Mid Wales could have been home to a “Neolithic theme park” used for gatherings, religious rituals and feasts, archaeologists suggest.
|How the Walton Basin neolithic palisaded enclosure might have looked|
A dig at the Walton Basin in Radnorshire is lending weight to the theory that there may have been a Neolithic tribal centre based in the area.
The site has been dated back to between 3800 and 2300BC and shows remains of palisades, cursuses (lengths of bank) and enclosures that all bear some resemblance to monuments found at Stonehenge.
The Clwyd-Powys Archaeological Trust has been carrying out intermittent excavations on the site for close to 40 years.
The findings show that Wales is at least home to the remains of one of the largest neolithic timber constructions in the whole of Europe.
Buried in the soil are seven monuments that experts believe could have been the sites for tribal ceremonies that were held at certain times of the year.
Among the monuments is the Walton Neolithic palisaded enclosure made from a circular perimeter of 1100-1200 four-metre-high timber logs and a similar monumental Hindwell palisdaded enclosure that would have accommodated five London Olympic stadia within its foundation.
Bill Britnell, director of the Clwyd-Powys Archaeological Trust and part of the digging team at the Walton Basin, said he was stunned by the magnitude of the structures
“You look at the man power that will have gone into making them and it must have been massive because they are absolutely huge. You’ve got enormous communities of people from some kind of tribal gathering where thousands gathered to build these monuments,” he said.
“If we want to find out what people were doing in the past, the information is out there and it’s invaluable.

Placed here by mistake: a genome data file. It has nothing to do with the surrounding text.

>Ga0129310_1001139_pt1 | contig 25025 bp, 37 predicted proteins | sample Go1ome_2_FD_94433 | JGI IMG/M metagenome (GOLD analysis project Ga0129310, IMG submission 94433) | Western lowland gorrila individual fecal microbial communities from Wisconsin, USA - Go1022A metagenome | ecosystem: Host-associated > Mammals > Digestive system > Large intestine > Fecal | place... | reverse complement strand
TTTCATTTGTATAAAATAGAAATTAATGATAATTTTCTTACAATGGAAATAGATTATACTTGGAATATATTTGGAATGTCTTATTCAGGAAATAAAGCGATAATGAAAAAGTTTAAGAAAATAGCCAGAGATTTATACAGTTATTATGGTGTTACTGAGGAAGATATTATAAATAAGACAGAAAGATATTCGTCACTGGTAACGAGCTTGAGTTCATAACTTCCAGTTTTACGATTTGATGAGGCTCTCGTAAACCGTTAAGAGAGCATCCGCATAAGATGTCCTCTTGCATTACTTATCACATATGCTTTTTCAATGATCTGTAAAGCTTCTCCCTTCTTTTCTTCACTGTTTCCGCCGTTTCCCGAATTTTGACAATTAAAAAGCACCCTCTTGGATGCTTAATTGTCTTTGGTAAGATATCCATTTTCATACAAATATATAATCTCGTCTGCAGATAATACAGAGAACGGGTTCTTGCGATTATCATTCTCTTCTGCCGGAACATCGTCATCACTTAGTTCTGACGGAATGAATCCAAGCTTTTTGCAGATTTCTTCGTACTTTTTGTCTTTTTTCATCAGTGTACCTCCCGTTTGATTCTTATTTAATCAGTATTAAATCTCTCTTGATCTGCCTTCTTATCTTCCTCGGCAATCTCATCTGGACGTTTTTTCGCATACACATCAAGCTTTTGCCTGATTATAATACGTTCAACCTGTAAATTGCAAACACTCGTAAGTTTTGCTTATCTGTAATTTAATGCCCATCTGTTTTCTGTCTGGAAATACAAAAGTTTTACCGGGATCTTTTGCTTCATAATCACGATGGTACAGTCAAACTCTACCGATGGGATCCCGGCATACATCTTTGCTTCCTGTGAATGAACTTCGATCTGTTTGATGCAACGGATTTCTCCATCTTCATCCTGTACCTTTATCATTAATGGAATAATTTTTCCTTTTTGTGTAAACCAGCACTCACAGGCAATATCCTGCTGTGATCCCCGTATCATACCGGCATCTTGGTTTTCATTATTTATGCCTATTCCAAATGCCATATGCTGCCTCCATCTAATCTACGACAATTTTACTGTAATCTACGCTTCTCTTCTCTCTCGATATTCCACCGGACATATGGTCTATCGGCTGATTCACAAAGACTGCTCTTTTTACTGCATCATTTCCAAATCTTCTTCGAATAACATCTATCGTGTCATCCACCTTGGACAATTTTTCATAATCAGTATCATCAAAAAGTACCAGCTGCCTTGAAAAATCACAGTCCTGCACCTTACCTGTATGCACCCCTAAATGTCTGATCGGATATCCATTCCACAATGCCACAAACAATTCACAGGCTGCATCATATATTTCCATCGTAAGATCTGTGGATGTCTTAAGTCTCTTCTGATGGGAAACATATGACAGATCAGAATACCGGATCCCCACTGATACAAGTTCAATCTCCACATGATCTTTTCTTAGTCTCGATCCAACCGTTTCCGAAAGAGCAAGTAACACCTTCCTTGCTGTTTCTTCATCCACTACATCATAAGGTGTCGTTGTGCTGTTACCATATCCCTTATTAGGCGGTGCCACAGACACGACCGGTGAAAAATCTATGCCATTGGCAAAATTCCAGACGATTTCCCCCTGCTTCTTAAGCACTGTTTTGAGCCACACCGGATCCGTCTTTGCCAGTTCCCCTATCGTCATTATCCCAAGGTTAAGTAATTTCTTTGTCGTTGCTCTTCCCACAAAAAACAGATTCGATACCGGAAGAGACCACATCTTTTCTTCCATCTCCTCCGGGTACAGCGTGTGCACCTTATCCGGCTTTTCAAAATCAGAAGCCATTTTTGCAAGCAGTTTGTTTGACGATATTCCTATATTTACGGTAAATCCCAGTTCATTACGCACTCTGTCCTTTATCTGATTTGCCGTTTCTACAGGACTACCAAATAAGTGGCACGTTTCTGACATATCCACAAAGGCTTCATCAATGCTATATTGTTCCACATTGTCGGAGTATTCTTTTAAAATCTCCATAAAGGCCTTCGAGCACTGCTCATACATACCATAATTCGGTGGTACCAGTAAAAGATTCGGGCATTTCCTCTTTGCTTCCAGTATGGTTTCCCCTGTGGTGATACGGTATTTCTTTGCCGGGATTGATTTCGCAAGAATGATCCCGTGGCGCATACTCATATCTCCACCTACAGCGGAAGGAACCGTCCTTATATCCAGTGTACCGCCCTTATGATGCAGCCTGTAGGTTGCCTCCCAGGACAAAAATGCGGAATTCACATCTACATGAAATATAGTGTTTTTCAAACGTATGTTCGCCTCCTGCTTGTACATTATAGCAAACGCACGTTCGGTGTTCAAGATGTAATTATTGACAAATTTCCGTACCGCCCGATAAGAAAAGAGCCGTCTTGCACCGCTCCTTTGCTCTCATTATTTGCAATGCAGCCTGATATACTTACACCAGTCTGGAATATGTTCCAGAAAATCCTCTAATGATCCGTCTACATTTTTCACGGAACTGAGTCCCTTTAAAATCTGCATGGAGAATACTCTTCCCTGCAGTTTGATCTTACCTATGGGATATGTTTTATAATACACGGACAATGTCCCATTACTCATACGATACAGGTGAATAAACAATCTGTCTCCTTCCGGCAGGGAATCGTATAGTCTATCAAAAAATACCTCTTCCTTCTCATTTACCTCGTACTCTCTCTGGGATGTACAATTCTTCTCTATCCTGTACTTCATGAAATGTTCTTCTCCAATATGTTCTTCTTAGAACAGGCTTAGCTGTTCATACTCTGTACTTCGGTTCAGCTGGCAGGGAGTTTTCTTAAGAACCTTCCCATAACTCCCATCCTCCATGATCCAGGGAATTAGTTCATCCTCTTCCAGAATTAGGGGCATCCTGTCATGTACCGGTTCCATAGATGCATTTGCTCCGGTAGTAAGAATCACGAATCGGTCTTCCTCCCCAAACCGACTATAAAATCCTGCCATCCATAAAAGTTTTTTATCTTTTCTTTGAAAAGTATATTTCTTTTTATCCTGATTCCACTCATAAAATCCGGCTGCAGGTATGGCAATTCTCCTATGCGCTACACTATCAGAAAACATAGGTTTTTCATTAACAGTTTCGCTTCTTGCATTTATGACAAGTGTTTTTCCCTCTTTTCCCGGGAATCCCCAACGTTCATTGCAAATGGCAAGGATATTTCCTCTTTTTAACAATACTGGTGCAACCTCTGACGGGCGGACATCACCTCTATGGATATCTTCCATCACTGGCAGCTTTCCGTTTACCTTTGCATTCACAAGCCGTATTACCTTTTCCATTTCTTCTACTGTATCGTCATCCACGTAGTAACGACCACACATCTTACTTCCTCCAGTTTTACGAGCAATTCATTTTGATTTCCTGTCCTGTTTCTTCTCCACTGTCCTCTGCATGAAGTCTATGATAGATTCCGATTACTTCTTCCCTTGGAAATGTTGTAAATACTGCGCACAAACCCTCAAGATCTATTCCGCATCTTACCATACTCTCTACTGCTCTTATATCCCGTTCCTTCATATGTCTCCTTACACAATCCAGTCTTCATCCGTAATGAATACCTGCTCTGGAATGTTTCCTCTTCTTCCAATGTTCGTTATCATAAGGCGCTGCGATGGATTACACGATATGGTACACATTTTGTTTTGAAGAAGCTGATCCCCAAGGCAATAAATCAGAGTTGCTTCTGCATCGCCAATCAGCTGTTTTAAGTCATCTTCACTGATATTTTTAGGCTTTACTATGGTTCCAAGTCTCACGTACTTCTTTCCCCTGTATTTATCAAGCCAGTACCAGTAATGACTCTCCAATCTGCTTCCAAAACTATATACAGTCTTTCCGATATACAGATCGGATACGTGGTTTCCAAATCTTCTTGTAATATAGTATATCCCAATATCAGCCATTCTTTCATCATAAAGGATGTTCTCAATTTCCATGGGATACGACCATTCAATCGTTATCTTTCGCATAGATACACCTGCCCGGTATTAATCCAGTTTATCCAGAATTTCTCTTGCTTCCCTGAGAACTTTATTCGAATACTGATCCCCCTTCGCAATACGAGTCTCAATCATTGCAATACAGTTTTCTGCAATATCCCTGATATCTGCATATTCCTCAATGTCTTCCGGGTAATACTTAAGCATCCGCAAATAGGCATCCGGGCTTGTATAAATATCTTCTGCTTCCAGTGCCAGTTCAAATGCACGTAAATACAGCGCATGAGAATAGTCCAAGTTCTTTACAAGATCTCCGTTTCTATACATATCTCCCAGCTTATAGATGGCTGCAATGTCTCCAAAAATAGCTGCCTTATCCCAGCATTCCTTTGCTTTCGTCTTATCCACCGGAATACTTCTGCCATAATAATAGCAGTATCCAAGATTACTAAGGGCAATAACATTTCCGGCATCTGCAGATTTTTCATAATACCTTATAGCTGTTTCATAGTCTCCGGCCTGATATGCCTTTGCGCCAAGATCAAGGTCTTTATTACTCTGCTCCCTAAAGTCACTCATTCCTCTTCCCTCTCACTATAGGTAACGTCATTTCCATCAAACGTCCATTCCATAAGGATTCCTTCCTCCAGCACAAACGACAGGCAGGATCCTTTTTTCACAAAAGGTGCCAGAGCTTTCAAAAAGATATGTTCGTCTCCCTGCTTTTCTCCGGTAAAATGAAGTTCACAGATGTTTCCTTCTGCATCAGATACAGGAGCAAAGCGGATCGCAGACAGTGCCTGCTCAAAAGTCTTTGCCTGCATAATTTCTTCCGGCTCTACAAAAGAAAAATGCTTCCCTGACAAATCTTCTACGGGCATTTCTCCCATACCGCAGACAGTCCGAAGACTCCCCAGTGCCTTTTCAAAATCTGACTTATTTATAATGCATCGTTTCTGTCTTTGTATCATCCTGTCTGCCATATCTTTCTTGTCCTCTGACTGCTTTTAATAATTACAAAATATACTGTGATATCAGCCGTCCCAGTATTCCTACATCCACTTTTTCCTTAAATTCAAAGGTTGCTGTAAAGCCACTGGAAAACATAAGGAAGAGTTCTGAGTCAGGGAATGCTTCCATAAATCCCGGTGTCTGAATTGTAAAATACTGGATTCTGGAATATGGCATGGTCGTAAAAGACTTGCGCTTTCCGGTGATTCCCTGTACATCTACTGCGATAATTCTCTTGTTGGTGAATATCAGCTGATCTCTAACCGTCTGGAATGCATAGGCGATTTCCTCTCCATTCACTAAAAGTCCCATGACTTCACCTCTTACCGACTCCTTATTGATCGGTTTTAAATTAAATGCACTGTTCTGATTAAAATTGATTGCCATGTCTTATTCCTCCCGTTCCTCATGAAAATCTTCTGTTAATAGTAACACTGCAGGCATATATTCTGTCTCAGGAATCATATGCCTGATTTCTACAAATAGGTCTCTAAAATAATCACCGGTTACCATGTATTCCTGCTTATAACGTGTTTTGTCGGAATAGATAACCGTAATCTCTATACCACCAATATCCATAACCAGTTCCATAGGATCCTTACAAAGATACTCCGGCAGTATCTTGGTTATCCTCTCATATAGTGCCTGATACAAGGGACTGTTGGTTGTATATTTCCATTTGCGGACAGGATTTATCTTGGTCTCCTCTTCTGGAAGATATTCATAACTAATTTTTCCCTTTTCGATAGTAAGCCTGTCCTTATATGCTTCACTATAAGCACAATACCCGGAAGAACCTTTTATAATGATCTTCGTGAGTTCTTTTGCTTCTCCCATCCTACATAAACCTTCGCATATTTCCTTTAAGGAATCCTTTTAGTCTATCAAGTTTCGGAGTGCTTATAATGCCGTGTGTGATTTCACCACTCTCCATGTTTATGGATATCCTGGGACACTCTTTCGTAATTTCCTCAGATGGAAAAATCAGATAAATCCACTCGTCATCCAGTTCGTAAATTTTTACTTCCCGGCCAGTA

“It increases people’s awareness in the places they are living in and it’s interesting in terms of the changes humanity goes through.”
During the digs, pottery, flint tools and plant and food remains have all been found.
But in order to delve deeper, archaeologists must find a waterlogged area in the landscape that may well contain artifacts that have been preserved to a much greater extent.
Mr Britnell said the size of the archaeological sites means the project is unfinished and believes there could well be more to find.
He said: “There perhaps are deposits out there in the basin and if we find that it would produce an enormous amount of information.
“We will need to take stock of where we are and try and think of some of those big questions and find out how we can answer them.
“There are just so many fundamental questions to be asked about the past.”
Archaeologists in Wales have noted the similarities between sites like this and those in Stonehenge.
Mr Britnell said the basin could have been one of many places used as a neolithic meeting point by thousands of people and tribes from across the UK.
Its location on a heavily used path near to Radnor Forest and between the uplands of central Wales and the lowlands of the Midlands of England placed it in a prime spot for visits from nomadic travellers.
He said: “There has to be big gatherings of people throughout the year. It tells you something about society, that at certain times of year there was one big group of society gathering together. We just need to find out why they were gathering.
“It’s like discovering a whole new part of civilisation and it has changed our whole opinion in terms of what we thought neolithic Wales was like.
“What we’ve found here in Wales is not happening everywhere. We can say with certainty that there must have been an important tribal centre in Wales for many years.”
Full article: http://www.walesonline.co.uk/news/wales-news/archaeological-dig-walton-basin-mid-2586816
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